The worst drought in decades has cost South Africa’s agricultural industry some R16-billion to date; however, despite many provinces being hard-hit by the prolonged drought conditions, Agriculture, Forestry and Fisheries Minister Senzeni Zokwana did not believe the crisis was deep enough to declare a national emergency. Government would continue its drought relief measures with some R1-billion set aside by the Industrial Development Corporation (IDC) and the Land Bank to aid the worst-hit farmers with R528-million allocated for smallholder farmers and R130-million to support indebted commercial farmers. Print Send to Friend 2 1 The Department of Water and Sanitation reprioritised R502-million to deliver water, protect springs and refurbish boreholes and provide further intervention support programmes such as start-up gardens and food parcels to identified villages and towns. While the conditions were tough, declaring the drought a national disaster would only exacerbate the already dire situation, he said, indicating that banks would likely reduce their exposure to agriculture, thus reducing the amount of aid the sector was currently receiving and putting more pressure on farmers’ debt responsibilities. The Department of Agriculture, Forestry and Fisheries was currently examining additional funding options, including potential soft loans from the IDC and Land Bank and planned to approach the National Treasury for further funding. Funds had also been provided for feed and support for livestock farmers and general disaster relief measures. Rains, which typically started in October and November had been 10 to 50 days late and significantly below average, as the country remained hostage to an intense drought caused by what had been described as the strongest El Niño event in half a century. “Already, regional food supplies are limited, staple food prices are higher than average, and acute food insecurity is more prevalent than usual due to poor crop harvests in early 2015,” Agri South Africa (SA) executive director Omri van Zyl outlined earlier this month at a conference. An Agri SA status report on the current drought crisis highlighted the “devastating” impact of the drought, including the depletion of natural grazing, leading to the forced slaughter of livestock. The shortage of rainfall had led to reduced plantings of summer cash crops, with estimations that the area of maize planted for the 2016/17 season could total around two-million hectares – 25% lower that the area planted in the 2015/16 season. The maize crop had been reported at levels of 9.9-million tons in 2015 – a level that was well below the norm. Maize production was now projected to be down by 25% to 35% compared with the average, with imports required to meet the needs of both South Africa and its similarly suffering neighbours. “If the abnormally hot and dry conditions persist, a regional food security crisis, including a substantial increase in the size of the acutely food insecure population, is considered likely in the latter half of 2016 and early 2017,” said Van Zyl. “As the drought has a direct impact on the country’s food security, we will import an estimated four-million tons of maize to meet domestic needs,” Zokwana said, adding that R2.8-billion was allocated over the medium term to food security initiative Fetsa Tlala. The agricultural sector also recorded the largest decline in two decades as the industry posted a 14% decline during the fourth quarter of 2015 and a 8.4% drop between 2014 and 2015.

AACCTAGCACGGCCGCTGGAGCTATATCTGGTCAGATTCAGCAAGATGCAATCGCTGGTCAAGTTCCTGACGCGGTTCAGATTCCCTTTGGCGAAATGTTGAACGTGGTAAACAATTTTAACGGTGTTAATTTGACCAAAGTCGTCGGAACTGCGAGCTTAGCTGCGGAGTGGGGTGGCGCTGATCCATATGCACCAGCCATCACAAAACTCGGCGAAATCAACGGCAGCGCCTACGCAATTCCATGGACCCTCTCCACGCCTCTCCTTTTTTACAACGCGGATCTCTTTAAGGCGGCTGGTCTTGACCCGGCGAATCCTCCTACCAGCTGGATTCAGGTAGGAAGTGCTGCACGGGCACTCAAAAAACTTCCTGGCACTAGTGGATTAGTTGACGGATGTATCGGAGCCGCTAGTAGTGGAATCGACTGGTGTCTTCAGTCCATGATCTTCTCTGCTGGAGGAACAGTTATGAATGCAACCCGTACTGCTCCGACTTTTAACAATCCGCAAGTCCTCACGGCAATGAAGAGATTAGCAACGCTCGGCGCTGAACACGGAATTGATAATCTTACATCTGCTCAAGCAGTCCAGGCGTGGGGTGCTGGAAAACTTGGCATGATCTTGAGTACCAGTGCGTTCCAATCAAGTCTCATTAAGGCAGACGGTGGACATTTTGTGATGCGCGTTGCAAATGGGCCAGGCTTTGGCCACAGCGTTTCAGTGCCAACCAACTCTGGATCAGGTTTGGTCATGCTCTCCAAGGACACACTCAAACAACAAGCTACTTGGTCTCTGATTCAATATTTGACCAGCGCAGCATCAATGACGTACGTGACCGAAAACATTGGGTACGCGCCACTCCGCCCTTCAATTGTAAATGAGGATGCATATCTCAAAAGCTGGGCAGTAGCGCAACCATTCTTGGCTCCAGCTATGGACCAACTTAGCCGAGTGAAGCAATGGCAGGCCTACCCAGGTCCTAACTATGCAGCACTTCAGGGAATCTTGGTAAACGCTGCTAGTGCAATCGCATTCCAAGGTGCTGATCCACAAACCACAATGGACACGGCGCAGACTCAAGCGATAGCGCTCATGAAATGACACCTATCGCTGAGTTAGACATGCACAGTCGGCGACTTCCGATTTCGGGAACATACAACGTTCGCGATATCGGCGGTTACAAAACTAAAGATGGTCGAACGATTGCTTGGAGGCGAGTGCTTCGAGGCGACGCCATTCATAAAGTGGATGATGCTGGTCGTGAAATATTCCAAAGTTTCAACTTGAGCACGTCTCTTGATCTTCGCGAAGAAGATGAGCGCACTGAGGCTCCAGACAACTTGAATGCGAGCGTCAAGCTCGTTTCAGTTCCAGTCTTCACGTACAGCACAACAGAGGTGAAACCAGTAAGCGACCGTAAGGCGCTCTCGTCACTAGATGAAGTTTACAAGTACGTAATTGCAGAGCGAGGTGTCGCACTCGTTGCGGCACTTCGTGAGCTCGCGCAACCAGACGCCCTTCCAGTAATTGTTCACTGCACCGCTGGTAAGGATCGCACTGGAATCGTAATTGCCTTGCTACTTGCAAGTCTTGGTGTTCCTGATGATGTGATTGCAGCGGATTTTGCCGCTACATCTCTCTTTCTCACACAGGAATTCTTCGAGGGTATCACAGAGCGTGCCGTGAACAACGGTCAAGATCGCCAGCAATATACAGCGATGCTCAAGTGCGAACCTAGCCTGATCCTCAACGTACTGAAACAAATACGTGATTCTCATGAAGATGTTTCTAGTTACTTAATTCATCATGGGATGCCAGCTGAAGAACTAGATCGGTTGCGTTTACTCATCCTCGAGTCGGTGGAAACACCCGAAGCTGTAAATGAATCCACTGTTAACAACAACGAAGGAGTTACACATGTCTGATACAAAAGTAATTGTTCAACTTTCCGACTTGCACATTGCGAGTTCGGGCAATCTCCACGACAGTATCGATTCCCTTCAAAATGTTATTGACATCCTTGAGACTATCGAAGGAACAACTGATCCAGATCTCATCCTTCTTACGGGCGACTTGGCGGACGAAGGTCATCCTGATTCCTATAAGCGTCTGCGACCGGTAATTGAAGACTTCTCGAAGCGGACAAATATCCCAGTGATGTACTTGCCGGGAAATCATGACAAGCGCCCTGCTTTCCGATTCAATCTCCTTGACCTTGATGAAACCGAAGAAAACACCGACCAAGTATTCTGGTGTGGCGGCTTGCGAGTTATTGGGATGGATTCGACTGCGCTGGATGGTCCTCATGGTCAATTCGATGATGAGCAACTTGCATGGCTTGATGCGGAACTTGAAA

Edited by: Creamer Media Reporter
It is our preference that if you wish to share this article with others you should please use the following link:
- Older Post
- Newer Post